How many times have you taken someone out to show off one of your favorite goats and
have found that goat in one type of mess or another? For example, a fellow dropped by to
look at our older buck, Texas Joe. He had been really impressed with what he had seen
from the road and wanted a closer look.
Proudly I took this fellow out to Texas Joeís buck pen. There stood Texas Joe in all his
glory, humped up like he was near death, nose running like a faucet, tail down, lifting up
weary eyes as he blew bubbles out his nose, wheezing loudly.
What on earth!!! That morning Joe had been barreling around his pen, chasing his favorite
livestock guard dog, Baby, his very best bud, just having a wonderful time. Not needing a
hanky, not wheezing, so full of himself I thought he was going to sail right over the fence.
After my visitor had left, I charged back to the pen to see if I could give Joe last rites or
anything. There Joe was, nose cleared up, eyes clear, tail curled up tight, sneaking around
his buck building to catch Baby unawares, while Baby was sneaking the other way trying
to catch Joe unawares.
I stood there dumbfounded. What had just happened here? I guess he must have just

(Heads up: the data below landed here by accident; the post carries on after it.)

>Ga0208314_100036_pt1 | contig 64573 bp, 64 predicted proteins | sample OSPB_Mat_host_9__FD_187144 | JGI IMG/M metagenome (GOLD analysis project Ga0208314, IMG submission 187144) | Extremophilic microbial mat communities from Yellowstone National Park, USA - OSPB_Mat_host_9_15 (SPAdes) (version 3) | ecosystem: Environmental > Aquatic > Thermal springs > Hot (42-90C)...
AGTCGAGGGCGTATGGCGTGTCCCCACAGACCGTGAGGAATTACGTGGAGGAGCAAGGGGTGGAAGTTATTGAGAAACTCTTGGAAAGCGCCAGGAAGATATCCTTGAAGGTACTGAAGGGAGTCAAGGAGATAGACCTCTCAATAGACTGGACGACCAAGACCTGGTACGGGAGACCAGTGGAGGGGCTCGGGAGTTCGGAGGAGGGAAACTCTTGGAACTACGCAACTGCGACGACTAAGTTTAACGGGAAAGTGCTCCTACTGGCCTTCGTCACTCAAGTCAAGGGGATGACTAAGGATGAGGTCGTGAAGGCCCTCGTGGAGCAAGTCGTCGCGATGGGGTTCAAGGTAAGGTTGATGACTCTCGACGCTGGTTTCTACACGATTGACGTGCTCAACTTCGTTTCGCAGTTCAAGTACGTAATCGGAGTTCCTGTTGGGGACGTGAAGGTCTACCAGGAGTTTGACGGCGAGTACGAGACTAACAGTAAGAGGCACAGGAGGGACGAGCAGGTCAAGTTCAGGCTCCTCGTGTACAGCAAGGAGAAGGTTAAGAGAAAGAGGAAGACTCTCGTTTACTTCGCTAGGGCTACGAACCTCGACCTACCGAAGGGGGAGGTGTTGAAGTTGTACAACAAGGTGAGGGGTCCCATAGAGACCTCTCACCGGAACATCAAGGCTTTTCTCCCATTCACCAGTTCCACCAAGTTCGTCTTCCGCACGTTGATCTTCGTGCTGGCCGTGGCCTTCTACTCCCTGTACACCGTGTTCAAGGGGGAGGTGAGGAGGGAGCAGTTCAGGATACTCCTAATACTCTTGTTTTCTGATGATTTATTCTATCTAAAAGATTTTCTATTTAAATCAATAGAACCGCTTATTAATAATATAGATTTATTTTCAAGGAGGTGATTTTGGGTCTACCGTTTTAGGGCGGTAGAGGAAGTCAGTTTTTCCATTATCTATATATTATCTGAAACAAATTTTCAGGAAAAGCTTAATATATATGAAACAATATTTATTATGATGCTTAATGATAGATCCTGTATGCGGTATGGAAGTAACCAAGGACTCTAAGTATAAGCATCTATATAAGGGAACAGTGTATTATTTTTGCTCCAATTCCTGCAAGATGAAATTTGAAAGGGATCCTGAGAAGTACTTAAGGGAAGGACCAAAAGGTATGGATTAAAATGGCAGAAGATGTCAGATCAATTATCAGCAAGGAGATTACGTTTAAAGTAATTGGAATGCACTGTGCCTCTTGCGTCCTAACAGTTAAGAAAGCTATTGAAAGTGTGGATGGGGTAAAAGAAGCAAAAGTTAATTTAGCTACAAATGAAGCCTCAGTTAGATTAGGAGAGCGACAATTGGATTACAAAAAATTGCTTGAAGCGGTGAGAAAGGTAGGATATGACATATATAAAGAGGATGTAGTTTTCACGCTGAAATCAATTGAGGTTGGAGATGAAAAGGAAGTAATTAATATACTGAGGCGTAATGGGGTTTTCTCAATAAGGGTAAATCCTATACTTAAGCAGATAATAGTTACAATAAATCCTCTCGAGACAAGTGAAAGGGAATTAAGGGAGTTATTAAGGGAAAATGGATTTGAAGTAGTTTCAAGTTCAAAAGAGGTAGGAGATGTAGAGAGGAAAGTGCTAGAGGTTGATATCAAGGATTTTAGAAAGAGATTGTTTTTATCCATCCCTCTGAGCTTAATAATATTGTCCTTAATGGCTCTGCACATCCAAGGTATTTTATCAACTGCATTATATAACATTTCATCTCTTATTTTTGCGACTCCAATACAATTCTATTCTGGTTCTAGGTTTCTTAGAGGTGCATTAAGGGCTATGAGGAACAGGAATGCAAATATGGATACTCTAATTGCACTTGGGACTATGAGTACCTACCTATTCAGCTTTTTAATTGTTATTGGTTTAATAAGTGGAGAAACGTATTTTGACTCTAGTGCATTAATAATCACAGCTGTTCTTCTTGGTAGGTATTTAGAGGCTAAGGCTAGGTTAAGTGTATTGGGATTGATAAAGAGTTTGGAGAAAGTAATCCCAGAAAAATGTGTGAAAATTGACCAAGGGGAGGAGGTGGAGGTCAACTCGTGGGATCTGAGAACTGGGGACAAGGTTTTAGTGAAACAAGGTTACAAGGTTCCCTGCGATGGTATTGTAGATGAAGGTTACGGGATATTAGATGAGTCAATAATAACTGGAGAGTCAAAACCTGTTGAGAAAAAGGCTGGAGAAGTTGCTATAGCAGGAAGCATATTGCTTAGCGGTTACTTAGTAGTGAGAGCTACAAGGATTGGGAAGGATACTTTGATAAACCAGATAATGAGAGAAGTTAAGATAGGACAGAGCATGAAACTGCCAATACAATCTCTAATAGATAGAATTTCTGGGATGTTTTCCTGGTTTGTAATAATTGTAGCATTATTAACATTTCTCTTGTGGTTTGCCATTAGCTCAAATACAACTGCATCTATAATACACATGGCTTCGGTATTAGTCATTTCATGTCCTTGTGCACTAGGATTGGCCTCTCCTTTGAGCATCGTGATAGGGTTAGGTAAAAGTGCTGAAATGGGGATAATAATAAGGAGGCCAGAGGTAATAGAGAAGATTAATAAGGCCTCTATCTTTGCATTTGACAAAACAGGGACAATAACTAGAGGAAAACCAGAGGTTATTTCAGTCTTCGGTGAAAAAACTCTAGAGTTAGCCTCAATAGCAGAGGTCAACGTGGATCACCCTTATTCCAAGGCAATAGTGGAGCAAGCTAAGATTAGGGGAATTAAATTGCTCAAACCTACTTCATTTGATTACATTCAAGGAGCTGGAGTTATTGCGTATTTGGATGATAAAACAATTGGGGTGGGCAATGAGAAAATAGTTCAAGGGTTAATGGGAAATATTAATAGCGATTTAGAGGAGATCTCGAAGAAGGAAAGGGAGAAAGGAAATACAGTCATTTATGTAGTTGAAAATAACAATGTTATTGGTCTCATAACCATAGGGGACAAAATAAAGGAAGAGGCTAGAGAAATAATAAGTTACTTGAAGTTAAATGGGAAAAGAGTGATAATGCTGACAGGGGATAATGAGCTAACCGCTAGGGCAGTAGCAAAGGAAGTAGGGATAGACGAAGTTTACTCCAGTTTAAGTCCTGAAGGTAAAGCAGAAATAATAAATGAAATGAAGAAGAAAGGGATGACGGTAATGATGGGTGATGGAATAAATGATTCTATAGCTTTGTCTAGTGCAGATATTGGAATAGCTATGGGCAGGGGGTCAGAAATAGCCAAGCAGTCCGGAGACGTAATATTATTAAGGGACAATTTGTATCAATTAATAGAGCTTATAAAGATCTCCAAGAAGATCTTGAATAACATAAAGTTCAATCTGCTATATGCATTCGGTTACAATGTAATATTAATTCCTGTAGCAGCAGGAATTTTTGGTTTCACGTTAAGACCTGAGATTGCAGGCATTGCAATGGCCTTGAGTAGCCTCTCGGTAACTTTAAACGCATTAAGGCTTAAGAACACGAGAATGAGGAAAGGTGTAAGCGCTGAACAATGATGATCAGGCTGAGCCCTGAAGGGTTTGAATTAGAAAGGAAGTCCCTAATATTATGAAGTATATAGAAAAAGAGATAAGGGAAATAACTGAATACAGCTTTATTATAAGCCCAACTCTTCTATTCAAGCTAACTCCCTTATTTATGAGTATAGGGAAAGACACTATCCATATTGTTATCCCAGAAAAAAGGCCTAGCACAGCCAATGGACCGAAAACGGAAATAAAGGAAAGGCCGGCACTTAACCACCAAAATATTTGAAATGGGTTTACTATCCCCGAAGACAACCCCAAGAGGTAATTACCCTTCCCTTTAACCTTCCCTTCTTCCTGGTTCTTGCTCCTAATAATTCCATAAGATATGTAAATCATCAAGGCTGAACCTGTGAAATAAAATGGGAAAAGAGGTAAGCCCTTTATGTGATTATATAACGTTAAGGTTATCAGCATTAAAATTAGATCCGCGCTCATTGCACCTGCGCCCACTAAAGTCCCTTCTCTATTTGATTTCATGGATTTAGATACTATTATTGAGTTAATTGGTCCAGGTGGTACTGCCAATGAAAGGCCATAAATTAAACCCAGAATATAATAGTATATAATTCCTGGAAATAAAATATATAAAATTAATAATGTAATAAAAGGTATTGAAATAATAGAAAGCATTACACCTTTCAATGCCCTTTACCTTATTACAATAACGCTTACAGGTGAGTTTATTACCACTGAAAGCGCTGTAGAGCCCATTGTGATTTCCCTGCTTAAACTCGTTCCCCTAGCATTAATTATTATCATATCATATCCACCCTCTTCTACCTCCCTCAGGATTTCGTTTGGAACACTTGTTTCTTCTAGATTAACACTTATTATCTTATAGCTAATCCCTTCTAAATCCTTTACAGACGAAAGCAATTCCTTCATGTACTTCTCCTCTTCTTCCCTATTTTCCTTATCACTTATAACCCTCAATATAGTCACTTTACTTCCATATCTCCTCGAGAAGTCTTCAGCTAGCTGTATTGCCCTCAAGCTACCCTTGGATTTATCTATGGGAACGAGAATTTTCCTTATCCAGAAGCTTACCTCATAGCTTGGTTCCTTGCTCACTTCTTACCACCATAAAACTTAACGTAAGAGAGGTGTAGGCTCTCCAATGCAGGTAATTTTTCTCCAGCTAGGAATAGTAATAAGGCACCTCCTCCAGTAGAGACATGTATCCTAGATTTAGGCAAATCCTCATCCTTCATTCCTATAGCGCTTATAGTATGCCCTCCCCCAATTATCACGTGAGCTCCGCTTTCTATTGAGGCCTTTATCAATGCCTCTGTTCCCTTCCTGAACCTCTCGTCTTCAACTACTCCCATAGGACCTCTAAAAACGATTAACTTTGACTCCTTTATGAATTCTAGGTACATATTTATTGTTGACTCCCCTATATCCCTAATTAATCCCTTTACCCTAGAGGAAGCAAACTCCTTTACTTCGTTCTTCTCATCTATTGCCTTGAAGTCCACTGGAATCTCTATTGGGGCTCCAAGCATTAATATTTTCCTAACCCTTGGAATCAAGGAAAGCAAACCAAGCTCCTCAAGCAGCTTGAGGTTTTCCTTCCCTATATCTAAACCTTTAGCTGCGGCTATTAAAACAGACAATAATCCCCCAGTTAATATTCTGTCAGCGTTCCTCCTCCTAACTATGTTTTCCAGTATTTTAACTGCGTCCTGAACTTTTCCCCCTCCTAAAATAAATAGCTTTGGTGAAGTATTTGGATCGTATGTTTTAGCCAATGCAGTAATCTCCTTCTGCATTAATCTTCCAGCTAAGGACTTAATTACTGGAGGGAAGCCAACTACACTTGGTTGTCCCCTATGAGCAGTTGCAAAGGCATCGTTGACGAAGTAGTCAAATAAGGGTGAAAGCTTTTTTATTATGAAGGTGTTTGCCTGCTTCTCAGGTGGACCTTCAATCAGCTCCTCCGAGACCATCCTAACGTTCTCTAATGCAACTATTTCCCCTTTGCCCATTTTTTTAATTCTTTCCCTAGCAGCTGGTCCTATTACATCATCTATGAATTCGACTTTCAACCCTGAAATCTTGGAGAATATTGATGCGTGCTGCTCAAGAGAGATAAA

plowed through some old dust or a patch of ragweed to get that horrible reaction going
that I had just showed off to my visitor. Iím sure it left a lasting impression to that
visitorís mind as it had in mine.
Or, how about showing off some favorite kids to visitors. Thatís always a winner. Usually
they have gone out to graze, fat, frisky, white coats gleaming, red heads shining. You take
the visitors out to see these very wonderful kids. You call the kids down off the hills.
They come running in complete abandoned, healthy, happy, and squirting green stuff all
the way down the hill. Evidently they had found a particularly lush patch of brush.
They went out slick, happy, shiny, only the slickness this time is their green, runny
behinds as they run circles around the visitors, showing off. I just shake my head.
Wouldnít you know?
Or, how about the time people ask you if you keep a healthy herd and they want to walk
out and see them? Proudly I go marching out with my visitors. Yep, there they are. One
of the healthiest herds in the whole area. Happily you and the visitors stare at such a
wonderful sight. Just then a fat and shiny doe walks behind the visitors and starts coughing
like she smokes 4 packs of cigarettes a day. What can you say? Youíre cutting her back
on her cigarettes?
Someone drops by saying they had a terrible time with footrot last year and wants to see
how my herd is doing. I say just fine, hadnít had a bit of trouble. We walk out into the
herd. Up walks a doe that is barely hobbling, limping so bad on a right front that you fear
she is going to fall over with the next step. After the people make a hurried departure, you
go back to check on the doe. Stuck between her two "toes", lengthwise, is a big stick,
wedged in tightly. I work it out and she goes happily trotting off. I just sigh. What can you